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Statistical and Thermal Physics: With Computer Applications

Statistical and Thermal Physics: With Computer Applications

by Harvey Gould, Jan Tobochnik


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Statistical and Thermal Physics: With Computer Applications

This textbook carefully develops the main ideas and techniques of statistical and thermal physics and is intended for upper-level undergraduate courses. The authors each have more than thirty years' experience in teaching, curriculum development, and research in statistical and computational physics.

Statistical and Thermal Physics begins with a qualitative discussion of the relation between the macroscopic and microscopic worlds and incorporates computer simulations throughout the book to provide concrete examples of important conceptual ideas. Unlike many contemporary texts on thermal physics, this book presents thermodynamic reasoning as an independent way of thinking about macroscopic systems. Probability concepts and techniques are introduced, including topics that are useful for understanding how probability and statistics are used. Magnetism and the Ising model are considered in greater depth than in most undergraduate texts, and ideal quantum gases are treated within a uniform framework. Advanced chapters on fluids and critical phenomena are appropriate for motivated undergraduates and beginning graduate students.

  • Integrates Monte Carlo and molecular dynamics simulations as well as other numerical techniques throughout the text
  • Provides self-contained introductions to thermodynamics and statistical mechanics
  • Discusses probability concepts and methods in detail
  • Contains ideas and methods from contemporary research
  • Includes advanced chapters that provide a natural bridge to graduate study
  • Features more than 400 problems
  • Programs are open source and available in an executable cross-platform format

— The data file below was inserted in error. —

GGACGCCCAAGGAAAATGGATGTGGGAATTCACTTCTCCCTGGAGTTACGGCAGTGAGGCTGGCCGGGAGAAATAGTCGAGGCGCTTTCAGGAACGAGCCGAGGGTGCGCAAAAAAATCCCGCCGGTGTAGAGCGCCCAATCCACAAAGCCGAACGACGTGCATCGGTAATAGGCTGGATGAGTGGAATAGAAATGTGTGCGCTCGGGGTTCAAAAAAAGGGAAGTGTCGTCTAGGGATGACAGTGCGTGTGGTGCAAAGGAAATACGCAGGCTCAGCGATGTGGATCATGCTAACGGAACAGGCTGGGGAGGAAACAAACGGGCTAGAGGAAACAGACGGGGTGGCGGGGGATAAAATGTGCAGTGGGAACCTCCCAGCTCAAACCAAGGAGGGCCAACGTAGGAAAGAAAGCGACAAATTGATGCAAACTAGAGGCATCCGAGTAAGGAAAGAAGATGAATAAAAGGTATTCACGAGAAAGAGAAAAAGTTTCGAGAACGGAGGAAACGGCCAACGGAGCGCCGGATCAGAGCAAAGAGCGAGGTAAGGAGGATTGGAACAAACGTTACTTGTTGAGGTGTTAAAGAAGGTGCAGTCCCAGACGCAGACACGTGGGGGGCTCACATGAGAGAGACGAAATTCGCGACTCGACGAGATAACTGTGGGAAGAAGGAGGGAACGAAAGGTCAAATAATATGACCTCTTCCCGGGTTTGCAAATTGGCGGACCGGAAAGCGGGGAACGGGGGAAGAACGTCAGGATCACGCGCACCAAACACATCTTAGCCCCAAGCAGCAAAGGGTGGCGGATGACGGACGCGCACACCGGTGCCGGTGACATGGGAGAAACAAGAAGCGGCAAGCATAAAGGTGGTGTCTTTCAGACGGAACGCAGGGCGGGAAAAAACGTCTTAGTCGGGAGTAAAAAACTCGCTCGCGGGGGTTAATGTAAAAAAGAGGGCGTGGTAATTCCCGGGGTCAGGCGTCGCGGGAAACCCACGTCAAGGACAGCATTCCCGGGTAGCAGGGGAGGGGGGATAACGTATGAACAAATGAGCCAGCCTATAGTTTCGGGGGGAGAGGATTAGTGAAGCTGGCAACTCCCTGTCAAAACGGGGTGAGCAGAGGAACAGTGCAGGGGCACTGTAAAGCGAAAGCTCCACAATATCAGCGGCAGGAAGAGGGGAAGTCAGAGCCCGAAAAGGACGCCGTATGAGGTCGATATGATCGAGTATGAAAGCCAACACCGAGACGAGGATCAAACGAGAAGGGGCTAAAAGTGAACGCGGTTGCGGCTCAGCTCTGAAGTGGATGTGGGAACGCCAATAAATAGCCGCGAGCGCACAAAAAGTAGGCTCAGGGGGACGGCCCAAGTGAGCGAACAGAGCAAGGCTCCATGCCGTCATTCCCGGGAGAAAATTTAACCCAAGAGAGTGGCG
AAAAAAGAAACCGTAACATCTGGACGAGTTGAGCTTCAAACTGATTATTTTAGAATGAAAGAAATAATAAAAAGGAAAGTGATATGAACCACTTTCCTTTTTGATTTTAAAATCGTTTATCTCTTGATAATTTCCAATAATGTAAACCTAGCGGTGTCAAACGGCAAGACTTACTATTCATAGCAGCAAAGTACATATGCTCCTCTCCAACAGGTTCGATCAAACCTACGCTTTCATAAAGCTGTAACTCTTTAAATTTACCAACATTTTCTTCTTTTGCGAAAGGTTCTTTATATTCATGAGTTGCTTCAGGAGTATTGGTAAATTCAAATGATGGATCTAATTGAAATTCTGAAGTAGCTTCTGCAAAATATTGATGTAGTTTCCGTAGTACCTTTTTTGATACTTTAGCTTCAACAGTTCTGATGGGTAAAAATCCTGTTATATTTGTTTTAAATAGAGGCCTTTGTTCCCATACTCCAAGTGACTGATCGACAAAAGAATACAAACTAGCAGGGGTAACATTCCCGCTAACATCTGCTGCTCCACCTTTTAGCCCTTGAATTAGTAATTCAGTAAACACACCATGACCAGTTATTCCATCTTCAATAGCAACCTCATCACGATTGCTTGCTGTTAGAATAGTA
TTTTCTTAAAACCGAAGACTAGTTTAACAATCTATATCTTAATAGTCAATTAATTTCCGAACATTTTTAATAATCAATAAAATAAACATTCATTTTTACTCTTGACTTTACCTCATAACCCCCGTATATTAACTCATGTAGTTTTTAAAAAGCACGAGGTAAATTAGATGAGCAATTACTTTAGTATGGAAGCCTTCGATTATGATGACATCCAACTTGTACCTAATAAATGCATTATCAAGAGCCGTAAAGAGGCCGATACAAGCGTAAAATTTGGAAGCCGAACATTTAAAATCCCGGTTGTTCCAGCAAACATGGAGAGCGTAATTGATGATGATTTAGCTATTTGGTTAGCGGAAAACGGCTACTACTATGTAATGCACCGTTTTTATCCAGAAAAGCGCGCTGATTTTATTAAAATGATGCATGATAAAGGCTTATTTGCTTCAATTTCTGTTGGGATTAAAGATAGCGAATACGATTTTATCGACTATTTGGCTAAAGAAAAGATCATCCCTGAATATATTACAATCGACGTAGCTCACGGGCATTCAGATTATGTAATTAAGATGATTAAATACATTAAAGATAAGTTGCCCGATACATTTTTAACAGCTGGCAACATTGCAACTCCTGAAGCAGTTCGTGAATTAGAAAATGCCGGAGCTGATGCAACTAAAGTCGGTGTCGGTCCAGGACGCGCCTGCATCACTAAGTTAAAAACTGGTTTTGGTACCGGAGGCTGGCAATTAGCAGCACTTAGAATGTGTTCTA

• Solutions manual (available only to teachers)

Product Details

ISBN-13: 9780691137445
Publisher: Princeton University Press
Publication date: 07/01/2010
Edition description: New Edition
Pages: 532
Sales rank: 940,718
Product dimensions: 7.30(w) x 10.00(h) x 1.30(d)

About the Author

Harvey Gould is Professor of Physics at Clark University and Associate Editor of the American Journal of Physics. Jan Tobochnik is the Dow Distinguished Professor of Natural Science at Kalamazoo College and Editor of the American Journal of Physics. They are the coauthors, with Wolfgang Christian, of An Introduction to Computer Simulation Methods: Applications to Physical Systems.

Read an Excerpt

Statistical and Thermal Physics

With Computer Applications
By Harvey Gould Jan Tobochnik


Copyright © 2010 Princeton University Press
All right reserved.

ISBN: 978-0-691-13744-5

Chapter One

From Microscopic to Macroscopic

We explore the fundamental differences between microscopic and macroscopic systems, note that bouncing balls come to rest and hot objects cool, and discuss how the behavior of macroscopic systems is related to the behavior of their microscopic constituents. Computer simulations are introduced to demonstrate the general qualitative behavior of macroscopic systems.

1.1 Introduction

Our goal is to understand the properties of macroscopic systems, that is, systems of many electrons, atoms, molecules, photons, or other constituents. Examples of familiar macroscopic objects include systems such as the air in your room, a glass of water, a coin, and a rubber band-examples of a gas, liquid, solid, and polymer, respectively. Less familiar macroscopic systems include superconductors, cell membranes, the brain, the stock market, and neutron stars.

We will find that the type of questions we ask about macroscopic systems differ in important ways from the questions we ask about systems that we treat microscopically. For example, consider the air in your room. Have you ever wondered about the trajectory of a particular molecule in the air? Would knowing that trajectory be helpful in understanding the properties of air? Instead of questions such as these, examples of questions that we do ask about macroscopic systems include the following: